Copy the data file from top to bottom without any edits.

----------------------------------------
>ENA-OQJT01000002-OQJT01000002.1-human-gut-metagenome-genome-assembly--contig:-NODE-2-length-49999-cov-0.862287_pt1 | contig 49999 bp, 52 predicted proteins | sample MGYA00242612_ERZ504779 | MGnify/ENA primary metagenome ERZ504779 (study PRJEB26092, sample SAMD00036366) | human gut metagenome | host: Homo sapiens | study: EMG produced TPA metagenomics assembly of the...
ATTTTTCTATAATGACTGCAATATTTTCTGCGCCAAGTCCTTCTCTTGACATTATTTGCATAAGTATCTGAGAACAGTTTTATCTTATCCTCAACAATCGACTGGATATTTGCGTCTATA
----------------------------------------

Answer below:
>ENA-OQJT01000002-OQJT01000002.1-human-gut-metagenome-genome-assembly--contig:-NODE-2-length-49999-cov-0.862287_pt1 | contig 49999 bp, 52 predicted proteins | sample MGYA00242612_ERZ504779 | MGnify/ENA primary metagenome ERZ504779 (study PRJEB26092, sample SAMD00036366) | human gut metagenome | host: Homo sapiens | study: EMG produced TPA metagenomics assembly of the...
ATTTTTCTATAATGACTGCAATATTTTCTGCGCCAAGTCCTTCTCTTGACATTATTTGCATAAGTATCTGAGAACAGTTTTATCTTATCCTCAACAATCGACTGGATATTTGCGTCTATA